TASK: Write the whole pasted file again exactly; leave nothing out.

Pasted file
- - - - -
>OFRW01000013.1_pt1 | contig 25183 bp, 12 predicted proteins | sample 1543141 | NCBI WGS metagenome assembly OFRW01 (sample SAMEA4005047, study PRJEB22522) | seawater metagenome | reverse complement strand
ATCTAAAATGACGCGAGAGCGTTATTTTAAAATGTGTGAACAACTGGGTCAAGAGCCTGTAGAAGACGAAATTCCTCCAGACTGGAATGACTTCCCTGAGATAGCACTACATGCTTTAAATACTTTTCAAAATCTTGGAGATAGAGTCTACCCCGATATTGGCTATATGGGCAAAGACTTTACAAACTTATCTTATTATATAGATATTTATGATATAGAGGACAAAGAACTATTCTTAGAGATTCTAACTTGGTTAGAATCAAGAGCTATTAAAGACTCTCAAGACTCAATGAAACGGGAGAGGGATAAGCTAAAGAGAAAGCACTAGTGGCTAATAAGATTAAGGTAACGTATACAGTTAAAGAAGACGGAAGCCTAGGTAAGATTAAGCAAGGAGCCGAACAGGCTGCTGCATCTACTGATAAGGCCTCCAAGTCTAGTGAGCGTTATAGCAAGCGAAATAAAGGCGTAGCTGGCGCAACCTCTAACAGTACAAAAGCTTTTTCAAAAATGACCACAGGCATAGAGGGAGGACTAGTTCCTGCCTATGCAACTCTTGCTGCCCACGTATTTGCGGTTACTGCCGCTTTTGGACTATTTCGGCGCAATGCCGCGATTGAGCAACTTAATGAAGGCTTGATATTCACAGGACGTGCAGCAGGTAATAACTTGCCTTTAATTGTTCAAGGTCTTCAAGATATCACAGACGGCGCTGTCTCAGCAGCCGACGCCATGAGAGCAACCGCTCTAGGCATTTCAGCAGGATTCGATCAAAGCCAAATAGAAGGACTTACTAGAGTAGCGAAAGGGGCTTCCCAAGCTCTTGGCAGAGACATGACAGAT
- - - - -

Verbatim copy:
>OFRW01000013.1_pt1 | contig 25183 bp, 12 predicted proteins | sample 1543141 | NCBI WGS metagenome assembly OFRW01 (sample SAMEA4005047, study PRJEB22522) | seawater metagenome | reverse complement strand
ATCTAAAATGACGCGAGAGCGTTATTTTAAAATGTGTGAACAACTGGGTCAAGAGCCTGTAGAAGACGAAATTCCTCCAGACTGGAATGACTTCCCTGAGATAGCACTACATGCTTTAAATACTTTTCAAAATCTTGGAGATAGAGTCTACCCCGATATTGGCTATATGGGCAAAGACTTTACAAACTTATCTTATTATATAGATATTTATGATATAGAGGACAAAGAACTATTCTTAGAGATTCTAACTTGGTTAGAATCAAGAGCTATTAAAGACTCTCAAGACTCAATGAAACGGGAGAGGGATAAGCTAAAGAGAAAGCACTAGTGGCTAATAAGATTAAGGTAACGTATACAGTTAAAGAAGACGGAAGCCTAGGTAAGATTAAGCAAGGAGCCGAACAGGCTGCTGCATCTACTGATAAGGCCTCCAAGTCTAGTGAGCGTTATAGCAAGCGAAATAAAGGCGTAGCTGGCGCAACCTCTAACAGTACAAAAGCTTTTTCAAAAATGACCACAGGCATAGAGGGAGGACTAGTTCCTGCCTATGCAACTCTTGCTGCCCACGTATTTGCGGTTACTGCCGCTTTTGGACTATTTCGGCGCAATGCCGCGATTGAGCAACTTAATGAAGGCTTGATATTCACAGGACGTGCAGCAGGTAATAACTTGCCTTTAATTGTTCAAGGTCTTCAAGATATCACAGACGGCGCTGTCTCAGCAGCCGACGCCATGAGAGCAACCGCTCTAGGCATTTCAGCAGGATTCGATCAAAGCCAAATAGAAGGACTTACTAGAGTAGCGAAAGGGGCTTCCCAAGCTCTTGGCAGAGACATGACAGAT